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Wishing Wells and Healing Waters

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It is but little appreciated that the holiness of waters is probably one of the very earliest expressions of magico-religious belief that the annals of mankind reveal. In Egypt we are on fairly sure ground in concluding that the divine powers ascribed to water synchronised with the dawn of her pre-dynastic civilization. Civilization means agriculture, and in Egypt agriculture meant the Nile, whose life-giving flood became embodied in the person of Osiris. The evidence therefore points to the precedence of water-worship over sun-worship, which does not appear in full blaze until the Fifth Dynasty and its line of solar kings. It certainly preceded the cults of stones and trees and other natural objects which were evolved from the cult of the dead. Holy water appears to have been among the first objects of worship to occupy the thoughts of experimenting man in that strange mingling of biology, magic, passion for life, and the instinct for self-preservation which is the key to early religion. Just as the cult of water springs from this primordial source, so it became universally adopted among the religions of all nations. By Mexican spring or Scottish loch the celebrants practised the- same rites of sprinklings and washings, of lustration, baptism, libation and purification, and persuaded themselves that they obtained, to their satisfaction, the same concrete or mystical results.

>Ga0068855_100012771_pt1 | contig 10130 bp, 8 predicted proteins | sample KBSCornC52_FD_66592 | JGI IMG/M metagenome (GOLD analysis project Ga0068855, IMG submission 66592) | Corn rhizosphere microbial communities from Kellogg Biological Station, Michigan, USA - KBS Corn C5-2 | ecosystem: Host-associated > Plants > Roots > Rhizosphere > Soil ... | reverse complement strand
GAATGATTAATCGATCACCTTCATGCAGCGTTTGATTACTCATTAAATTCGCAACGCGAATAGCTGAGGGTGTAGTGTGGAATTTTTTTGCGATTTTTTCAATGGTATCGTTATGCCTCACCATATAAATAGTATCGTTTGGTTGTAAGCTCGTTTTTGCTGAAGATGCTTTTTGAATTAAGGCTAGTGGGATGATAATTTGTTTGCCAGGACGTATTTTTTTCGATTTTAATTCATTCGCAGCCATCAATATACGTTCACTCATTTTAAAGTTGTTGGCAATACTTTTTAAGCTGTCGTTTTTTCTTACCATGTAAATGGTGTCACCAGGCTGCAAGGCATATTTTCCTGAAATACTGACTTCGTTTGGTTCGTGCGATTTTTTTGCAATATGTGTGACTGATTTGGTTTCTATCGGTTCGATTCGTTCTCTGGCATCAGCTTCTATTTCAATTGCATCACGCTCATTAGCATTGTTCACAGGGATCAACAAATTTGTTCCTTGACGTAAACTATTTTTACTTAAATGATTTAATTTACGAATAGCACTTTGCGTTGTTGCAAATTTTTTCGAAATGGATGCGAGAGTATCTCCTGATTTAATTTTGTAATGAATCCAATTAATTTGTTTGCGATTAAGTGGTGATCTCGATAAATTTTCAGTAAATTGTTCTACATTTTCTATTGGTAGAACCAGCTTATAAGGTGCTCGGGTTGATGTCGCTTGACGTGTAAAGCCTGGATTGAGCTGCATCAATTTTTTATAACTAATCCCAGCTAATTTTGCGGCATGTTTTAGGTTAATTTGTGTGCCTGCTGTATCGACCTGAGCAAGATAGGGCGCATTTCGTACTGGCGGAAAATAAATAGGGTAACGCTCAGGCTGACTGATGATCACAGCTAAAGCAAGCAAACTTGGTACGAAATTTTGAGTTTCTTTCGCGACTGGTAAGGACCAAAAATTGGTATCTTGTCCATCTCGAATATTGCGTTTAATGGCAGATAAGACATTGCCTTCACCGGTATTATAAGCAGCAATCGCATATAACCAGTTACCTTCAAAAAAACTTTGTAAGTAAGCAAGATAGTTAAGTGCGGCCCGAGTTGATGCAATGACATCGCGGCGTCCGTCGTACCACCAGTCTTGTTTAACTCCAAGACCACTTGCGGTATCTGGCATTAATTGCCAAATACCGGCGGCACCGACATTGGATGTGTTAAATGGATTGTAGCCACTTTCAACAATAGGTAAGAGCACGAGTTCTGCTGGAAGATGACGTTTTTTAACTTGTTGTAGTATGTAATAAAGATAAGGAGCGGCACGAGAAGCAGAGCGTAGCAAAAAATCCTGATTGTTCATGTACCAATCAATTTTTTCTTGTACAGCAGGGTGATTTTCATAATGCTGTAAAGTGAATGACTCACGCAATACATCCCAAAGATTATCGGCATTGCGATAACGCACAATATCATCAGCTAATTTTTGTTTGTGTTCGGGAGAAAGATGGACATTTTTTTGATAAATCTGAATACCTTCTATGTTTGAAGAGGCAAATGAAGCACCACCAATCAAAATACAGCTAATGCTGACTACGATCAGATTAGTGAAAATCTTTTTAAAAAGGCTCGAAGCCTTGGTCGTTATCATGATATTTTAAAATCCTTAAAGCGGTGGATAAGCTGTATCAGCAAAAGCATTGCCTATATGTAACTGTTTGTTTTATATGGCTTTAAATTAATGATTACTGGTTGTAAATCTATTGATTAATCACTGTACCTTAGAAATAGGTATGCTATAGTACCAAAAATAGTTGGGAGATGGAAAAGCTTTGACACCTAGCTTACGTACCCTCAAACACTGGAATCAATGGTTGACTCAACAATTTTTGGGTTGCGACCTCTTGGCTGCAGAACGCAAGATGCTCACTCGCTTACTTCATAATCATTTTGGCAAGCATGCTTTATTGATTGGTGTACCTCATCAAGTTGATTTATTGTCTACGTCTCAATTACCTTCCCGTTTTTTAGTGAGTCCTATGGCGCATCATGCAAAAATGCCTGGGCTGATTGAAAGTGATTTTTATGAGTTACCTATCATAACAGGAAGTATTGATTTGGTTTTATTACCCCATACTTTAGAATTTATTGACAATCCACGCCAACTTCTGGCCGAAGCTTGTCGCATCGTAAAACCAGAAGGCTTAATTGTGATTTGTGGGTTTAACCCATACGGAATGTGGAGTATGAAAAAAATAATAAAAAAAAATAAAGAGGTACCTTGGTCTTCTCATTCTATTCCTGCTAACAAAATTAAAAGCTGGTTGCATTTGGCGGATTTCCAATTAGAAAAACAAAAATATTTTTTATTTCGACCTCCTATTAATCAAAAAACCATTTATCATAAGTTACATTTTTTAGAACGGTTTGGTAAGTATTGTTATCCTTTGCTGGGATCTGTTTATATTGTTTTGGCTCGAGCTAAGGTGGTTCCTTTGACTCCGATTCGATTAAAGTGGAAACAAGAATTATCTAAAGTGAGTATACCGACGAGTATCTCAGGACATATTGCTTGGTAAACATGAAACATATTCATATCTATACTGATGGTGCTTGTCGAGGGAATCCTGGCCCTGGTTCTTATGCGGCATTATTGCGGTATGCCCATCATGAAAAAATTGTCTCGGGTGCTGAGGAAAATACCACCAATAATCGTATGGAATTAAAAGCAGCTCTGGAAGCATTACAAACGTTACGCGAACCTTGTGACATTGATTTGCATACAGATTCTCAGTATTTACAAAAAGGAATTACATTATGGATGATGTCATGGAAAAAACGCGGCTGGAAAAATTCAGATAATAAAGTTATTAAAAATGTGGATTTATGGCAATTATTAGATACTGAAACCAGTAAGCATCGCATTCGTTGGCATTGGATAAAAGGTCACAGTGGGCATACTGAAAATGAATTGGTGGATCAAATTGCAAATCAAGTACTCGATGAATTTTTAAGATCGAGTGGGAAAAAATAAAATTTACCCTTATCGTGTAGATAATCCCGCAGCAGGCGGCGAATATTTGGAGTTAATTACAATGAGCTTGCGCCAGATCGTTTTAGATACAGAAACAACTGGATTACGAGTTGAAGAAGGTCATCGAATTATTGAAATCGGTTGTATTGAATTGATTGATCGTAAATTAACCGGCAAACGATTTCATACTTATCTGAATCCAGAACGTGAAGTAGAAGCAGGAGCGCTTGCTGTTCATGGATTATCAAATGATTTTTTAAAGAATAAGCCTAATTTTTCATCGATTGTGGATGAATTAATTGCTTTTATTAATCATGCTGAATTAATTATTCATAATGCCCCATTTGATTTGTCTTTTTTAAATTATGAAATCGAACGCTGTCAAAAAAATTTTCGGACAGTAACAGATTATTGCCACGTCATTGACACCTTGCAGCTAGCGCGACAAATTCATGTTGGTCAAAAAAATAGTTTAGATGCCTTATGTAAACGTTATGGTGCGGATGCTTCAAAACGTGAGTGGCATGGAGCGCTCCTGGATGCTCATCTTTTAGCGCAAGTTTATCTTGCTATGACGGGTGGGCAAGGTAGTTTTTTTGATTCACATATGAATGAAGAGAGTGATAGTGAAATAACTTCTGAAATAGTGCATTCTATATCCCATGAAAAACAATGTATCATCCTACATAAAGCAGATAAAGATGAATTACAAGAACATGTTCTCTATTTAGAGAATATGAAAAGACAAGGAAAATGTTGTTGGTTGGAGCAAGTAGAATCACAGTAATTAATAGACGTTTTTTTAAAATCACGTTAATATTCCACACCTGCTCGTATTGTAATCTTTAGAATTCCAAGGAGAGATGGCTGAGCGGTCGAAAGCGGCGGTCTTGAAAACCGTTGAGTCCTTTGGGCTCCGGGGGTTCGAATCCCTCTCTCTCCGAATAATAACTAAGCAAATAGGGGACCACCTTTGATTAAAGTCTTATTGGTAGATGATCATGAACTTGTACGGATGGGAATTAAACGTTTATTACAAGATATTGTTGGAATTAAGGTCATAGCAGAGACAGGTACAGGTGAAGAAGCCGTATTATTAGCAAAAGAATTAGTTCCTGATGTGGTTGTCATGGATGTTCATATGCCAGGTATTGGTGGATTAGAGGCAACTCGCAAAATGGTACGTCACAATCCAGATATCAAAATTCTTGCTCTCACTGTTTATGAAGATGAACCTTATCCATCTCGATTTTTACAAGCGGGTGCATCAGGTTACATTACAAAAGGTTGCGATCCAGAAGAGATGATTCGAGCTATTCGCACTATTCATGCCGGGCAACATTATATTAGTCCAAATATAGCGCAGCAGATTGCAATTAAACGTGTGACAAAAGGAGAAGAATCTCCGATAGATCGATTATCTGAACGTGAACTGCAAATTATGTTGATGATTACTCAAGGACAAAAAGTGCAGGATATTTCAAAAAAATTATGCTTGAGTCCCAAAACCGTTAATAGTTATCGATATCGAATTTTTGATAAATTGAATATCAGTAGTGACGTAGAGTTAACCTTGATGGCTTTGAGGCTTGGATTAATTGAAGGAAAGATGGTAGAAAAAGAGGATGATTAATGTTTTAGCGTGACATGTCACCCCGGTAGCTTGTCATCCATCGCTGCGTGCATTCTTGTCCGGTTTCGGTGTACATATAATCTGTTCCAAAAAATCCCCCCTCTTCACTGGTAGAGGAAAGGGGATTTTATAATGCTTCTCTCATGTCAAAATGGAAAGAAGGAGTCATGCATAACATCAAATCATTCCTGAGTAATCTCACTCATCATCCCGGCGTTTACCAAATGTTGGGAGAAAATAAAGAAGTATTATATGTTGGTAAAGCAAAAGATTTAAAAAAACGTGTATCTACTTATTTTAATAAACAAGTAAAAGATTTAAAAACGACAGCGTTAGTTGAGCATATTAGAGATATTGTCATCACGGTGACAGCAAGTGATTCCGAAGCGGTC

There are holy wells and sacred springs, pools and rivers, wishing, healing and divining waters distributed all over Britain, though they are found more particularly in those regions of Scotland, Ireland, Wales and Cornwall where the Iberians and their successors established their mega-lithic cults. Even in London there are survivals of sacred wells. St. Bride's Weil survives in Bridewell, now covered by a pump, and there were wells at Kilburn, as a stone inscription in the High Road indicates, while the site of Holywell Street recalls a spring venerated by the Canterbury pilgrims.

In approaching all the innumerable legends, superstitions and traditions associated with the holy wells and sacred waters of the British Isles, we have to drill down into strata reaching far below the record of early Christendom with which the worship of the waters is chiefly identified. This we know not merely by the survival of a vast and confused crop of beliefs which have a purely pagan origin, but by the substitution of saints and early missionaries for the spirits, goddesses, pixies, boggarts, kelpies, boggles, demon water-steeds and water-bulls, mer maids, web-footed banshees, dragons, giants and witches connected with wells whom they dispossessed. The axiom of the continuity of sacred sites is paralleled by the transference of attributes from water-sprite to water-saint, from mother goddess to Virgin Mary. The saints, like the witches, possessed the power of allaying storms, and St. Tegla at her well in Wales had a black cock sacrificed to her, as had the goddess who reigned before her. The fairies donned the hood of the holy man; the chapel by the well was built of the stones of the magic circle that went before it; the flood of beliefs rolled on from paganism to Christianity, barely losing a bucketful of its sacred contents.